China's consistent family planning policy has helped economic growth over the last three decades but tough hurdles remain in its long-term development, reported China Daily on Monday after an international forum on population and sustainable development had closed in Shanghai.
China's policy helped reduce population growth by about 300 million, almost one-fourth of the current 1.3 billion, said Zhang Weiqing, the minister of the National Population and Family Planning Commission.
The policy has also helped reduce pressure on various fronts such as social and economic development and the environment.
"Since the 1990s, China's population has maintained a low birth rate, low mortality and low growth rate," said Zhang. That marks a change from its previous “high birth rate, low mortality and high growth rate."
China still has a huge population base, which means the country's population will grow by about 10 million every year over the next two decades to reach a peak of 1.46 billion by the mid 2030s.
That peak will bring great employment and social welfare challenges.
China's working age population (people aged between 15 and 64) will max out at about 940 million in 2020, estimates suggest, making up about 65 percent of the population.
By the middle of the century, nearly one-fourth of China's total population will be 65 years of age or older -- a population structure that will put serious pressure on economy, society and the environment.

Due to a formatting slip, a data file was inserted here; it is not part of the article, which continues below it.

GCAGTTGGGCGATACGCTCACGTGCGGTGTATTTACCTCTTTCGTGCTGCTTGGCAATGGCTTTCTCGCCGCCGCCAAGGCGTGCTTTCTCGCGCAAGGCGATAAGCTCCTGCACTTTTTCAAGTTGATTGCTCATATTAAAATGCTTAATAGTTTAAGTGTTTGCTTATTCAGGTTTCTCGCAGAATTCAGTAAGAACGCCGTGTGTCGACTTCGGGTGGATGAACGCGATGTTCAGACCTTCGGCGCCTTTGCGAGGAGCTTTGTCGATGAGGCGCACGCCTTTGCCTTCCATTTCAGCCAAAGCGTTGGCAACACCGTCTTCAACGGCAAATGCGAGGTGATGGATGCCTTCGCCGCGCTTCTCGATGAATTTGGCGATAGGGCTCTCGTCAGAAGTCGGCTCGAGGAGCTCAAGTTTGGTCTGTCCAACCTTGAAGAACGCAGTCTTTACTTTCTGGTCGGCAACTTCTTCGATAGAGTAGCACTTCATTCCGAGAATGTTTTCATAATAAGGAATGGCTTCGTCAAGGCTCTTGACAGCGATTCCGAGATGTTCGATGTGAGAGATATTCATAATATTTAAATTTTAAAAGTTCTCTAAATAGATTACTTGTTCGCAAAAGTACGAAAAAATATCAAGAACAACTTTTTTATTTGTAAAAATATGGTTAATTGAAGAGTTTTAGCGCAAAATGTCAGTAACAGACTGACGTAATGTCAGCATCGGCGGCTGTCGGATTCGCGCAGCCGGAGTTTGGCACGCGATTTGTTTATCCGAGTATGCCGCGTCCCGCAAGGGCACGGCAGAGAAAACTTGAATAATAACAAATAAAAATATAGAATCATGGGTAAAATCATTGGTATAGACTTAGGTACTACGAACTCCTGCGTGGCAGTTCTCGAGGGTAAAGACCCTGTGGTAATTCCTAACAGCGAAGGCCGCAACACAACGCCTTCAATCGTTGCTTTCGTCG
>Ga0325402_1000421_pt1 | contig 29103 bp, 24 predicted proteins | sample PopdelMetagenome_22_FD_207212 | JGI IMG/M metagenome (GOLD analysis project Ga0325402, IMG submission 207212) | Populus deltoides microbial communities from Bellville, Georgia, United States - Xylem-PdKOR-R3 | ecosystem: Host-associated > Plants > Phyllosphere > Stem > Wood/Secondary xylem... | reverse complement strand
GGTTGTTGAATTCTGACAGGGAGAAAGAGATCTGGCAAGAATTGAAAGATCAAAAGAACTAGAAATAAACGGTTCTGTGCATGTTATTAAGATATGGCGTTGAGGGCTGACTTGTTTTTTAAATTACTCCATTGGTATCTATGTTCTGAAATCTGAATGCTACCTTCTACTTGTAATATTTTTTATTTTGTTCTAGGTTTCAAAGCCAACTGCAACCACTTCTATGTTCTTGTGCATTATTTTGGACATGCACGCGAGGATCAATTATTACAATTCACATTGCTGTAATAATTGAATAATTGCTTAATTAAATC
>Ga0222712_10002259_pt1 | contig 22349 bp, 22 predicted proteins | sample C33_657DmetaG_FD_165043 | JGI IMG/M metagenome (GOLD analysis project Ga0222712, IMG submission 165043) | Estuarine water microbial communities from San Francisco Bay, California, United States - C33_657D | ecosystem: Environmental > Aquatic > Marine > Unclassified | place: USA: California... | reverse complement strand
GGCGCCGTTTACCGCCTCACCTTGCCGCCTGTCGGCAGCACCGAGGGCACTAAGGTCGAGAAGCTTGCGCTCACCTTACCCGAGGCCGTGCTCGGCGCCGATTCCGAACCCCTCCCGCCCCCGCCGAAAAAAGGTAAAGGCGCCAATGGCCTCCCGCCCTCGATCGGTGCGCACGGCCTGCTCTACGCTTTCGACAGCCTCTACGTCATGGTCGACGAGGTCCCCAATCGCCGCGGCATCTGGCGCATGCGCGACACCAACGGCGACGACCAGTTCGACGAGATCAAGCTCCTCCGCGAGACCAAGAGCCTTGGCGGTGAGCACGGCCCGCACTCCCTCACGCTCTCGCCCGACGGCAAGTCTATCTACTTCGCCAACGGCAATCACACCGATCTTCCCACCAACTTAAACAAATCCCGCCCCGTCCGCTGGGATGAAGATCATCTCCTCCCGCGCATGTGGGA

Only 4.63 percent of the population aged between 25 and 64 hold a college degree or above, less than one-fourth the proportion in Europe.
According to a 2000 census there were still 85.07 million illiterate and semiliterate people aged above 15. About 120 million people are either disabled or have a chronic illness, creating a significant pool of unemployable people.
Since it first started its opening-up policy in the 1970s, China has reduced its poor population from 250 million to 30 million, says Zhang.
However, the figure has risen again in recent years due to poor living conditions, illness and natural disasters. More urban poverty has also been observed.
In 2003, there were about 23 million city dwellers living on subsistence allowances, constituting 4.5 percent of the total urban population.
In the 2002 census, 144 million “floating” people were counted. Nearly 80 percent of them had migrated from the countryside to the cities. These migrants contributed to cities’ economic and social development but brought some burdens as well.
Take Shanghai, for example. The city has 1.27 percent of the country's population but takes up only 0.06 percent of China's land mass. According to a recent study, Shanghai can support a maximum population of 28 million. By 2020, the metropolis is expected to be home to 24 million.
"To solve those problems, we must insist on our current population policy," said Zhang.
(China Daily October 25, 2004)